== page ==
Ahmad Wali Masoud: Well, fighting the Taliban and fighting trafficking are wholly different, of course. Yes, the Taliban should be fought, that much is clear. What is also clear, however, is the necessity to bag several major drug dealers. Bag them and prosecute. After all, their identities are not exactly a secret. Unfortunately, it does not happen. Burning out poppy plantations is another way... As a matter of fact, there are lots of things that may be tried.

As for military operations, they are necessary, too, but only when people are offered some economic alternative to the cultivation of poppies.

Where the Taliban is concerned, it is not to be defeated by arms alone. Why? Because it is not some well-structured group whose organized manner boosts its efficiency. I'd call the Taliban a bunch of ideas. What are these ideas centered around? We are true Moslems and true believers, and therefore fighting the infidels is our sacred duty. There were 28 officially registered medreses in Pakistan in the 1980s. These days, they number 36,000! How come this rapid growth over a relatively short period? Proliferation of Islamic ideas is the answer. This proliferation, in its turn, was fomented and encouraged by the mistakes made by the Americans, British, and others... It does not matter who these others were. What matters is that all these mistakes have bred a threat to global security.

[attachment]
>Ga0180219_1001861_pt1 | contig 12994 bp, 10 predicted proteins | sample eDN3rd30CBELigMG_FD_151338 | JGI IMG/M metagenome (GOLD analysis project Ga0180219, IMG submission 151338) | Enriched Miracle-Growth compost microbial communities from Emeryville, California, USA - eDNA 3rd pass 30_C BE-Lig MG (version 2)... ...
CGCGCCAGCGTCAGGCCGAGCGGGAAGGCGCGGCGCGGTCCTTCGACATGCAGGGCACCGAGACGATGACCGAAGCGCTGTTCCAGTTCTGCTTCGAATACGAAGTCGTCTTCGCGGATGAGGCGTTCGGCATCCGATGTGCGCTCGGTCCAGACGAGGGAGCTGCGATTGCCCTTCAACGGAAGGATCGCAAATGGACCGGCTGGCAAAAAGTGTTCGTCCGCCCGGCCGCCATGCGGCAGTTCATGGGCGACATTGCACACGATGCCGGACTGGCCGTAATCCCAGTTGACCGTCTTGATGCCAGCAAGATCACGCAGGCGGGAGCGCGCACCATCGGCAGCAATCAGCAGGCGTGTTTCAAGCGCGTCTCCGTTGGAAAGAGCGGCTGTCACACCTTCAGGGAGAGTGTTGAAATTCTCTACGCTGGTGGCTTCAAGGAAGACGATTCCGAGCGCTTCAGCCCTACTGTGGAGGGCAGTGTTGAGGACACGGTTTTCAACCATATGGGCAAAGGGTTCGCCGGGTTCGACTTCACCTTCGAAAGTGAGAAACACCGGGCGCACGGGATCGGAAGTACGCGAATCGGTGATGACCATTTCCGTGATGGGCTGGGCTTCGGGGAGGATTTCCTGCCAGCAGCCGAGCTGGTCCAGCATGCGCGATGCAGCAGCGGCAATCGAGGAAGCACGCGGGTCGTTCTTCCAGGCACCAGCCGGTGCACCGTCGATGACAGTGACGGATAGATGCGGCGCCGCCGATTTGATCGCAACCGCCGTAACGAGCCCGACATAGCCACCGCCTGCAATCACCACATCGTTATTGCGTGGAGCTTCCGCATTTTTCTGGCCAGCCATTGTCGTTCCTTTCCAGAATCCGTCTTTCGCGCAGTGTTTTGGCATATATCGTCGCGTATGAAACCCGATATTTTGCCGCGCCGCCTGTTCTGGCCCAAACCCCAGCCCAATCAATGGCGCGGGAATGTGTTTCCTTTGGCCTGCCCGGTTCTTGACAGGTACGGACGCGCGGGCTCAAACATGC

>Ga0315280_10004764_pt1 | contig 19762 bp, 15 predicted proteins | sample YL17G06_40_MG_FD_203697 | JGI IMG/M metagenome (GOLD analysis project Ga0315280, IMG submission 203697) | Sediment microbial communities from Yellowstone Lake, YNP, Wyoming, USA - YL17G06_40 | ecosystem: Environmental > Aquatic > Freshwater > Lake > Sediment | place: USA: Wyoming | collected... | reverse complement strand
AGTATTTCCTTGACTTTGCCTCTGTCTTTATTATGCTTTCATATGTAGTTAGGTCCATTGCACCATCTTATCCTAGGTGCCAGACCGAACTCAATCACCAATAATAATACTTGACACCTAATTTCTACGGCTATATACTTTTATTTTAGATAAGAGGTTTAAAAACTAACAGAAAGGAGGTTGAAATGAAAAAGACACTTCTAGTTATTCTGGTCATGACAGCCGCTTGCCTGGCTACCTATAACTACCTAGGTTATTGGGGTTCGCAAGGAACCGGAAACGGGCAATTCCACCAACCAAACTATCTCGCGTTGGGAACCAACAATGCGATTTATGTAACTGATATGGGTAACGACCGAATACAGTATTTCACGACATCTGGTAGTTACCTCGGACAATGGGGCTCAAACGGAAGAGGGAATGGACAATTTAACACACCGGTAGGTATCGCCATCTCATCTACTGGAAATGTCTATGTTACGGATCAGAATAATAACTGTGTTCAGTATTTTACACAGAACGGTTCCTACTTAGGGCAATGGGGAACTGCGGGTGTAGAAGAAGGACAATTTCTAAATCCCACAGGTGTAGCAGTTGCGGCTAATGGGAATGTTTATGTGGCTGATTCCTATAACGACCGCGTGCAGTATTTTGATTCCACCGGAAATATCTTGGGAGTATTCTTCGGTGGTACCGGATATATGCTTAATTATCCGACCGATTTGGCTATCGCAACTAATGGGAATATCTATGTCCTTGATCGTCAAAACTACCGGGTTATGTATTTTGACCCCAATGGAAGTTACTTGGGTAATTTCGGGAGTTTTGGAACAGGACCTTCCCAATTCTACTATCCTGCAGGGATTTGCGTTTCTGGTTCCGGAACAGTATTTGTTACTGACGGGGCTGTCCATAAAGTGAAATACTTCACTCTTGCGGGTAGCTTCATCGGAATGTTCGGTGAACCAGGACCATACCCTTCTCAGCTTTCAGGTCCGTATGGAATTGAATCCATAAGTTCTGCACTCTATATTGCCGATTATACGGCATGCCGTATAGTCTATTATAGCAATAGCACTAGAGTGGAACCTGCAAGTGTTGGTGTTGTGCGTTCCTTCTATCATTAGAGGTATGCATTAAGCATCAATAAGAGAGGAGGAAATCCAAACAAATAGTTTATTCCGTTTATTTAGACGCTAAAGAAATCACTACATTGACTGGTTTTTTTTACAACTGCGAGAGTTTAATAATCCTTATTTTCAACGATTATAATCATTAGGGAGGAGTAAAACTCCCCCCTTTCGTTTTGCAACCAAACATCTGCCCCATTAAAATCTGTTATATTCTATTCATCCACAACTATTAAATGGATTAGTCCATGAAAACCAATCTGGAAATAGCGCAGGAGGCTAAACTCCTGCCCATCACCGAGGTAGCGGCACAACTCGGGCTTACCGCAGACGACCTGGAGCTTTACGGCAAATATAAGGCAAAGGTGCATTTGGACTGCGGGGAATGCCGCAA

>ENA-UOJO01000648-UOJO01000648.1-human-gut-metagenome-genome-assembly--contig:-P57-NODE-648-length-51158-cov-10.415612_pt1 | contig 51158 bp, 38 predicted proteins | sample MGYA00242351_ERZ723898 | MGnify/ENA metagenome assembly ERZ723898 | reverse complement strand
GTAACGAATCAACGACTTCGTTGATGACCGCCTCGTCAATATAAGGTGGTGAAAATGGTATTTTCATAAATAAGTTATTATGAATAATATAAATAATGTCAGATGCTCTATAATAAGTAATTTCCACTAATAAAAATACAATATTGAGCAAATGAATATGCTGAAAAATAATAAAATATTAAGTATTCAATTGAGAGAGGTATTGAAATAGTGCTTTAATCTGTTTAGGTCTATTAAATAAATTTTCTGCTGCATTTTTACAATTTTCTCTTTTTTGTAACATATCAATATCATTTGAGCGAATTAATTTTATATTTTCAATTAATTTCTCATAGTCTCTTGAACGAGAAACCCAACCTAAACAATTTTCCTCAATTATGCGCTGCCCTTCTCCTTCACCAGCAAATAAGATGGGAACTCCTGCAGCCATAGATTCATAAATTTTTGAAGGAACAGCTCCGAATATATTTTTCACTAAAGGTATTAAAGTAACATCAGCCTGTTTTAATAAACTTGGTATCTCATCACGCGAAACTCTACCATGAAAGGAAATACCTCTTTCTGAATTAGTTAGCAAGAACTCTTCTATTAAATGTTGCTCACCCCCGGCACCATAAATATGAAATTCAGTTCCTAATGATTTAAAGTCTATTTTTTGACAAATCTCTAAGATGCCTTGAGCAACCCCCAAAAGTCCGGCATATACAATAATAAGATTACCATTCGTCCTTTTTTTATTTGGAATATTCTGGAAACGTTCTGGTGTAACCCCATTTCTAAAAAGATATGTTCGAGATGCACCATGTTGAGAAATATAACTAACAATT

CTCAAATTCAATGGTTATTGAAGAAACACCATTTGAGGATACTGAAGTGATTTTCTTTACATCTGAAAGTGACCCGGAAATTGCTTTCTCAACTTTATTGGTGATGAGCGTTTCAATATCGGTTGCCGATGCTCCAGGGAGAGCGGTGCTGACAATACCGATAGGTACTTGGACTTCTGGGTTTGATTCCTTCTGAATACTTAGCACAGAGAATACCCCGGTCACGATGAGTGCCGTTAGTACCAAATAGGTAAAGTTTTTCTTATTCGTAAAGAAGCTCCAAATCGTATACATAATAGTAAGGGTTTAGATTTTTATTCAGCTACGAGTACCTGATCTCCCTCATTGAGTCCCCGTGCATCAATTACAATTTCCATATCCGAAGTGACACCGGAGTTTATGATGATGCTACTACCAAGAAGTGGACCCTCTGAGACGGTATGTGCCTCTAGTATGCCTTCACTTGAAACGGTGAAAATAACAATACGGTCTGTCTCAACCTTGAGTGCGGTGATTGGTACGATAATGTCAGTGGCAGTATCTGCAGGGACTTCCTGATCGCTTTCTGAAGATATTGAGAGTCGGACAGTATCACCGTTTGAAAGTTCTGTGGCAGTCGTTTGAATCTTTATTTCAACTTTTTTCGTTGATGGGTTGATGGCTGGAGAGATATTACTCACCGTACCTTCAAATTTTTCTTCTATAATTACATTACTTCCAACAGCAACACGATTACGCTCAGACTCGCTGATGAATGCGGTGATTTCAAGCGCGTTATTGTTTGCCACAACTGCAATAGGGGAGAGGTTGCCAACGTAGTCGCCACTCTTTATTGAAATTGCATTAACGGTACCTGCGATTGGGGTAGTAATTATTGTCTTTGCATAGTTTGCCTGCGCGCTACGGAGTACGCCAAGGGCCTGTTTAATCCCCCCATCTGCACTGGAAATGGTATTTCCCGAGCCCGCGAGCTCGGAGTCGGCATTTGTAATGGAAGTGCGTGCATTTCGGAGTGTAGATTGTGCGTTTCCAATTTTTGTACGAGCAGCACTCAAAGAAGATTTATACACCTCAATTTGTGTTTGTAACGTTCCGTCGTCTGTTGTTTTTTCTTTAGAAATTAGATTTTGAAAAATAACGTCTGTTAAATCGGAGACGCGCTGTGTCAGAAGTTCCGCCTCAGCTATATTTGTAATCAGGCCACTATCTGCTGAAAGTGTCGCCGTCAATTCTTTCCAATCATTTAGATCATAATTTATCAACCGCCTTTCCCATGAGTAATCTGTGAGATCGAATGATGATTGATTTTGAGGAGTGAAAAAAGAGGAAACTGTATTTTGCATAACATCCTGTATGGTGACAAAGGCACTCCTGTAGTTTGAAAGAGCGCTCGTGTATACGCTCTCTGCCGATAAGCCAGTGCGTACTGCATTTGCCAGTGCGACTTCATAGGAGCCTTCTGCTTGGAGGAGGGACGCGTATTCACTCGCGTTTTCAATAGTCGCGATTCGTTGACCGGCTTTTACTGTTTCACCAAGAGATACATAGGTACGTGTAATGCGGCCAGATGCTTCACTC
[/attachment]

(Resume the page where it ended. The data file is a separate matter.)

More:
I repeat, therefore, that the Taliban cannot be defeated by sheer strength of arms. The United States and the Western community, in general, should concentrate on the advancement of a dialogue with Moslems and with the Islamic world. Ninety-nine percent of Moslems are not extremists at all. If you want a dialogue, however, you'd better make sure that this dialogue is strategic and not tactical. The West, however, has been doing precisely that until now... I mean applying a tactical approach. What it comes down is this: the West elevates a convenient man, proclaims him a moderate, his enemies extremists, and that is that.

Question: What, in general, is your opinion of the US policy in Afghanistan and in Central Asia?

Ahmad Wali Masoud: It is wholly erroneous. On the one hand, the US Administration has only a very dim understanding of the actual state of affairs in the region because it lacks experts. On the other, it counts on cooperation with Pakistan, which never hesitates to promise assistance in dealing with the Afghani problem, but which always promotes its own interests. Islamabad is telling lies to Washington and the rest of the world. Its strategy with regard to Afghanistan has changed only at the level of its official rhetoric. Islamabad's actual policy, carried out by its secret services and first and foremost by ISI, never changes. ISI supports Taliban, it supports terrorism. ISI, itself, is part of the military regime backed by the Americans who are convinced that only the military may keep Pakistan in hand.